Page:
Myth No. 2: High-fat and high-sugar foods cause cellulite
Nope, not true! Cellulite is pockets of body fat located just beneath the surface of the skin. When this fatty tissue pushes up against the connective tissue that binds skin together, it produces a bumpy, dimpled texture, most often in the hips, buttocks and thighs. And while genetics plays the strongest role in determining who gets cellulite and where, there are some factors you can control.

When it comes to diet, it’s important to understand that no specific foods cause cellulite. That said, overindulging in high-calorie foods (often laden with sugar and fat) leads to weight gain, which can make cellulite more noticeable. While slimming down and toning your lower-body muscles certainly won’t make cellulite disappear, it can help to minimize its appearance and make you more comfortable in your skin.

Myth No. 3: Dairy is bloating
Dairy is only bloating for people with lactose intolerance ... and, in some instances, for people with irritable bowel syndrome (IBS). If you don’t fall into either of these groups, low-fat milk, yogurt and cheese should not cause bloating or discomfort. Even among individuals with lactose intolerance, some dairy products may be tolerated without symptoms. For example, hard cheeses (such as Cheddar and Swiss) and yogurts that contain live active cultures are usually easier to digest than straight milk or ice cream. Experiment with your diet before you give up on dairy altogether.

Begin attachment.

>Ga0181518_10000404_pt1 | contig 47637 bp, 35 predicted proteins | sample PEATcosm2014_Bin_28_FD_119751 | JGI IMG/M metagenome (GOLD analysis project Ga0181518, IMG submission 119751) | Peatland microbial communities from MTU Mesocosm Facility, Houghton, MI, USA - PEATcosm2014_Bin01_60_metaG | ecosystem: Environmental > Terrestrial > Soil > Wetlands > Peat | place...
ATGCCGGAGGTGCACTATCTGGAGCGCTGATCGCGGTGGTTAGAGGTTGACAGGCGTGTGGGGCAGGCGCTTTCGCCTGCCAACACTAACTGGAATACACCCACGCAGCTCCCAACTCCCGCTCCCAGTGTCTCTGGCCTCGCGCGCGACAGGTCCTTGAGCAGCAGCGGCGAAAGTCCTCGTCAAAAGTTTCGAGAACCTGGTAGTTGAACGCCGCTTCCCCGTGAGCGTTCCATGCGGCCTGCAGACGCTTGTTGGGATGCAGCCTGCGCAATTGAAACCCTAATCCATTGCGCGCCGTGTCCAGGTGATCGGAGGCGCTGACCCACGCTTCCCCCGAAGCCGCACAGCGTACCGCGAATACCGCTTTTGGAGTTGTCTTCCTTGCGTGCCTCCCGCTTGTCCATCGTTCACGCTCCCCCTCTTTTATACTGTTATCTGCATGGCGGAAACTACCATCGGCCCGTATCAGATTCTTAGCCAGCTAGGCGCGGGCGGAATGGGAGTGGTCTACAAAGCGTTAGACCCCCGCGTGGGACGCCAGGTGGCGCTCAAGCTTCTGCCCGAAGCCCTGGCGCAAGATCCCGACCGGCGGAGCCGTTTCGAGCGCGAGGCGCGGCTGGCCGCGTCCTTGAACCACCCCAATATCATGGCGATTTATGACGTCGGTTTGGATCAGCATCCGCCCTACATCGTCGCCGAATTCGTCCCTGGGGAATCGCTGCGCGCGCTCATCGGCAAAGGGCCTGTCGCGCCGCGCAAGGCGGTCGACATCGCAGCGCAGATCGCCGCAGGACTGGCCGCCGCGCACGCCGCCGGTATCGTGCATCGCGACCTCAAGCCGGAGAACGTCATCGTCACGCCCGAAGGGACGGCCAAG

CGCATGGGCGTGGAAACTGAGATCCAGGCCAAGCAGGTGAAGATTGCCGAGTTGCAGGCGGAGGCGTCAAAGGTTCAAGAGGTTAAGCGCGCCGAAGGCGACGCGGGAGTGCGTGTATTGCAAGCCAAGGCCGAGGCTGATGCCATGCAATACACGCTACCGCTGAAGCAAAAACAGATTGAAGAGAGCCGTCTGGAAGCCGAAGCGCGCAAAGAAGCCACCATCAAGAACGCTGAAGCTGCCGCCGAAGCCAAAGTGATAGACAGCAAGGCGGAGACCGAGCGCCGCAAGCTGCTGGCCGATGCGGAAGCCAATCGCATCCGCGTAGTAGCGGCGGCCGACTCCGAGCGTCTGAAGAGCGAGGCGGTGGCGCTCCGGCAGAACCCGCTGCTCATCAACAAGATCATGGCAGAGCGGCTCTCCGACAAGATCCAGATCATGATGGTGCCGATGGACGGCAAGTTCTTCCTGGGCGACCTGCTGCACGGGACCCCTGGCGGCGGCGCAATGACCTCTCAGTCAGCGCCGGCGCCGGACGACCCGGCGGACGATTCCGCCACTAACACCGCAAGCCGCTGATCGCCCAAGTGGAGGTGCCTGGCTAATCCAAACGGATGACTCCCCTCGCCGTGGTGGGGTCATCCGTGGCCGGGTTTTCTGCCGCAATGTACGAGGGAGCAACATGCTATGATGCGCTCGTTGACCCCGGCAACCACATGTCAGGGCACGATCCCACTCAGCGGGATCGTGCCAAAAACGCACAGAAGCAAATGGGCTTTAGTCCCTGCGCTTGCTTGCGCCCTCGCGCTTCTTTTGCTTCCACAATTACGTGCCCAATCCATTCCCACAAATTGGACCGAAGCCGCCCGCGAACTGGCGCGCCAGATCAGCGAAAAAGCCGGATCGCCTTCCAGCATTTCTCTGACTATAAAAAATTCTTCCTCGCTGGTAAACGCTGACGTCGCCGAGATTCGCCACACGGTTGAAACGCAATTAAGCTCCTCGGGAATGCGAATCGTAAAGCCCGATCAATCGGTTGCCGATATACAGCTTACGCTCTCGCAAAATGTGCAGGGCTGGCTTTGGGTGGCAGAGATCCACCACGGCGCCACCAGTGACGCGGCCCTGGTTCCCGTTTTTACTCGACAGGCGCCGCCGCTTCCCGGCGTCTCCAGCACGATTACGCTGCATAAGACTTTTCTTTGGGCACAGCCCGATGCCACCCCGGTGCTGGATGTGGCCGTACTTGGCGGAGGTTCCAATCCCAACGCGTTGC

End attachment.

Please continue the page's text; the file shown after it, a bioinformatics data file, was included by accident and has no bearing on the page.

Myth No. 4: Alcohol turns to sugar in the body
Contrary to what most people think, alcohol does not act like a sugar, significantly raise blood sugars, or get stored in the body as sugar. In fact, alcohol is a completely separate entity; it’s not digested in the same way as the carbs, fats and proteins that enter our system. Alcohol is metabolized strictly by our liver, while carbs, proteins and fat are broken down by a slew of enzymes in our intestines and then absorbed.

In fact, hard liquors like rum, gin and vodka don’t contain any sugar or other carbohydrate whatsoever (all of their calories come from pure alcohol). Of course the mixers we douse them with are another story altogether! Mixers like sour mix, simple syrups, margarita mix, tonic and juices are loaded with simple sugars, which contribute major calories and can spike your blood sugar levels. Wine and champagne contain a very small amount of carbohydrate — about 3 grams per 5-ounce glass (that’s just 12 calories of carb out of 120 calories for the glass). Beer has the most carbohydrates — about 12 grams per 12-ounce bottle (that’s 48 calories of carb out of 150 calories for the bottle).